We may be in the middle of September but Everton’s season can finally start in earnest against Chelsea on Saturday. The transfer window remaining open after the Premier League has kicked off, then an international break immediately after it closed, has given the campaign a disjointed feel but now Roberto Martinez knows the make-up of his squad until January at least.
The persistent question over the future of Marouane Fellaini was eventually answered on transfer deadline day and it was that as much as anything which gave the early season an odd feel. Watching the Belgian was a curious experience in the early matches, never knowing which appearance would prove to be his last in Everton colours and ready for any mistake to be pounced on as proof his mind was already at Old Trafford.
Everton will face Chelsea without a single Belgian in the squad, a cardinal sin in today’s Belgium-dominated Premier League, as Romelu Lukaku is unable to play against his parent club. That means either another chance for Nikica Jelavic to recapture his best form, or a first league start for Arouna Kone.
Chances are there will be a home debut or two, though, with both Gareth Barry and James McCarthy available after completing respective moves from Manchester City, on loan, and Wigan. Starting the pair together in midfield might be a little too much of an overhaul for Martinez – who has been cautious in blooding his new signings so far – so Leon Osman is liable to continue. The knock McCarthy picked up while playing for Ireland may mean he misses out, with Osman partnering Barry, as Darron Gibson has only just returned to training.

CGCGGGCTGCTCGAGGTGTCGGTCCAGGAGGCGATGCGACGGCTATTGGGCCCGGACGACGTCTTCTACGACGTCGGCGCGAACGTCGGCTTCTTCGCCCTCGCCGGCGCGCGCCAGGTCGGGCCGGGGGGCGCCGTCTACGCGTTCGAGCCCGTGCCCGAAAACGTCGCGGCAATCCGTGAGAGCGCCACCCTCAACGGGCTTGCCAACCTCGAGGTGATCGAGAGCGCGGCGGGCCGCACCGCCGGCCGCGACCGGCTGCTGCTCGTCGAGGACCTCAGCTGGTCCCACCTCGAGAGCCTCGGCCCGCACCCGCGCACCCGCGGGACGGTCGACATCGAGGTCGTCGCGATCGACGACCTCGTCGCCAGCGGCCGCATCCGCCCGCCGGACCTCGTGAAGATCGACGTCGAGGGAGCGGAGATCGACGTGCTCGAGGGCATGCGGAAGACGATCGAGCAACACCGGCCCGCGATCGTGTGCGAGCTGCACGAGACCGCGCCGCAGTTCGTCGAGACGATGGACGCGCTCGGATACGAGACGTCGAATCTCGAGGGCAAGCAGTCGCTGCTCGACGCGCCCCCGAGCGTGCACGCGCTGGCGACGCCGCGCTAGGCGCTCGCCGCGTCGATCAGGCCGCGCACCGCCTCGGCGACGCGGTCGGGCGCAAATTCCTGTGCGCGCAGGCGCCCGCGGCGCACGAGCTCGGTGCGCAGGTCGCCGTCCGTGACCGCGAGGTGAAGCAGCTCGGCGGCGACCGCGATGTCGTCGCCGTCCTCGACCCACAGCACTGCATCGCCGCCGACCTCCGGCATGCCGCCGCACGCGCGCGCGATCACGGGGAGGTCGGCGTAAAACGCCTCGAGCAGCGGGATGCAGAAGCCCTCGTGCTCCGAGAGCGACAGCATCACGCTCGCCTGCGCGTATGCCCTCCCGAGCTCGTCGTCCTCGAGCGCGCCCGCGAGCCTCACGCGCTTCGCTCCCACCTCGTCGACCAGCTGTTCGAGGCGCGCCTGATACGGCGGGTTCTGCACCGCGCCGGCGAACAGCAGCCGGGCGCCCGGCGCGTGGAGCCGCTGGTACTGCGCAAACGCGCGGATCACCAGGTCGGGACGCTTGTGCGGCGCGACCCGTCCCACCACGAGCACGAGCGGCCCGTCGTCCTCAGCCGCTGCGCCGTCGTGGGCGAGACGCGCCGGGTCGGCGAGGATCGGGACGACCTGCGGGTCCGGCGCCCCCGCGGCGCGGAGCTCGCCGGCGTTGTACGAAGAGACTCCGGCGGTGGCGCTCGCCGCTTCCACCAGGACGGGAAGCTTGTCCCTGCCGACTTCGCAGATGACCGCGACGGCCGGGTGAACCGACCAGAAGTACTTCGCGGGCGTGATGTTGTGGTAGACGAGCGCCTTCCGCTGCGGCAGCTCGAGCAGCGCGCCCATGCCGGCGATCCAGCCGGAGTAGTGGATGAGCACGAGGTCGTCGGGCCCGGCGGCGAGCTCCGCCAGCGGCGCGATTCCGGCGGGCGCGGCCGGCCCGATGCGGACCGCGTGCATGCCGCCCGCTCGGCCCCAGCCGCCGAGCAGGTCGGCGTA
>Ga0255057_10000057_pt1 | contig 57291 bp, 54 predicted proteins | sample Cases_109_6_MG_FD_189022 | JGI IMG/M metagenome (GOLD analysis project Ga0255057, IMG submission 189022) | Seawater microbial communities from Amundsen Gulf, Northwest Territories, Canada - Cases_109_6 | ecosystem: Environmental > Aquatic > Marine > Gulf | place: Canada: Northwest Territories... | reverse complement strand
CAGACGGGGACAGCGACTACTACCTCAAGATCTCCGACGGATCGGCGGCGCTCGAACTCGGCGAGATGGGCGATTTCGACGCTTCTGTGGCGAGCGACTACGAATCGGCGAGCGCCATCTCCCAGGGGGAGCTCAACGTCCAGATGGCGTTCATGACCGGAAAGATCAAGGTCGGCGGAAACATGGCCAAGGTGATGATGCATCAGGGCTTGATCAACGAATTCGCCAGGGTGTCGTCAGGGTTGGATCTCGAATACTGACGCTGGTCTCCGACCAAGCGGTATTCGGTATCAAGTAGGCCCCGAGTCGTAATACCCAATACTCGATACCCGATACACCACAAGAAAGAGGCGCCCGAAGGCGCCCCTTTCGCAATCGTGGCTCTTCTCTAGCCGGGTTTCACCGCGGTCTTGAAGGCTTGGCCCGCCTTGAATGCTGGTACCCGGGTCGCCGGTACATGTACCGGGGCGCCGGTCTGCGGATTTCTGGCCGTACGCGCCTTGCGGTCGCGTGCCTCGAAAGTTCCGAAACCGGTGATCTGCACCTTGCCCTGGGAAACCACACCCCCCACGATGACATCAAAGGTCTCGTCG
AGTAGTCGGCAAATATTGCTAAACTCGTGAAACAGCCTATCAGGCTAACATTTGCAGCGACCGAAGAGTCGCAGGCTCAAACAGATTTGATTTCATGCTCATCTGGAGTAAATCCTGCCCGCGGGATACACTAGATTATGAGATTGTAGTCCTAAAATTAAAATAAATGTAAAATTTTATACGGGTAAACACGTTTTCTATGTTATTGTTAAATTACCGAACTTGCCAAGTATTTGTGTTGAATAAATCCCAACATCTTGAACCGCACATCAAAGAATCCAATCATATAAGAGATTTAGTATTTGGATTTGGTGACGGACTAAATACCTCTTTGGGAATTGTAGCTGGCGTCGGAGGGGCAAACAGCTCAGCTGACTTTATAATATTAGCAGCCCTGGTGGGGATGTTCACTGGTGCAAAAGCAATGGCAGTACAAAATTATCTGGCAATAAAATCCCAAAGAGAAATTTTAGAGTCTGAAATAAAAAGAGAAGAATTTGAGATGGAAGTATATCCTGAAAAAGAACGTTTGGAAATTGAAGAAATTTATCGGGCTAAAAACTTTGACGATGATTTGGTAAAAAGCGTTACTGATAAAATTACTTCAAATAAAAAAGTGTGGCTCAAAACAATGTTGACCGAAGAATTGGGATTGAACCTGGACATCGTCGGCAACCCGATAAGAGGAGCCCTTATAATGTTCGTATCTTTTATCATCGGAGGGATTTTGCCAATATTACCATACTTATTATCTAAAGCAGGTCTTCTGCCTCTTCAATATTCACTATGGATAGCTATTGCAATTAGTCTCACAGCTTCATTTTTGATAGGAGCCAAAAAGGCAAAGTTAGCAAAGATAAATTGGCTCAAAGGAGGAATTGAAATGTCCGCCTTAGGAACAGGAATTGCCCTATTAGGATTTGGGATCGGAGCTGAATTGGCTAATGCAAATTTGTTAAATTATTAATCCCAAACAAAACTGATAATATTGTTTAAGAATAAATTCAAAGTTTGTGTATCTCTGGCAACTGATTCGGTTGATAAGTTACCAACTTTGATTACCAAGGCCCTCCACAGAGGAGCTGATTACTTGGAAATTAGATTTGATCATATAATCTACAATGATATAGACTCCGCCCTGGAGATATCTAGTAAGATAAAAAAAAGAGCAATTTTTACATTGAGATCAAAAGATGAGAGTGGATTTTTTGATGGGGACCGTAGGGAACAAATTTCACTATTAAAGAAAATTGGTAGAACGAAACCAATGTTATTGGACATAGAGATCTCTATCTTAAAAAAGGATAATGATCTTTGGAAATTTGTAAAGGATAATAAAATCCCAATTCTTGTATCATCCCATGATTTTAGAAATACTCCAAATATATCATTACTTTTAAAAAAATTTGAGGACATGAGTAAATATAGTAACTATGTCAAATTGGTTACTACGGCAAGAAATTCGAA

If there are uncertainties surrounding the XI Martinez will select there can be little doubt this is the most difficult game thus far the Spaniard has faced as Everton manager. As such it’s also the perfect game for Everton to record their first win under the new boss; the evening kick-off as the nights are drawing in should create a feisty atmosphere to help towards that end. But Jose Mourinho’s team are hardly shrinking violets and it’ll take more than that to pick up the three points.
Chelsea were the only Premier League opposition to leave Goodison with three points last season and under Mourinho you would expect the London Blues to be even better equipped today. Martinez’s Everton were a work in progress prior to the international break and having his players flung across all corners of the map is hardly going to help team cohesion. But Martinez has had time to examine what worked and what didn’t from Everton’s first three fixtures and can now put his discoveries into practice.
A fourth drawn game in succession wouldn’t be a disastrous result but a defeat would change the mood of the supporters greatly. There still exists that early season optimism, thanks to the late transfers and the international break, but losing – going a fourth game without a win – would bring in the dark clouds.
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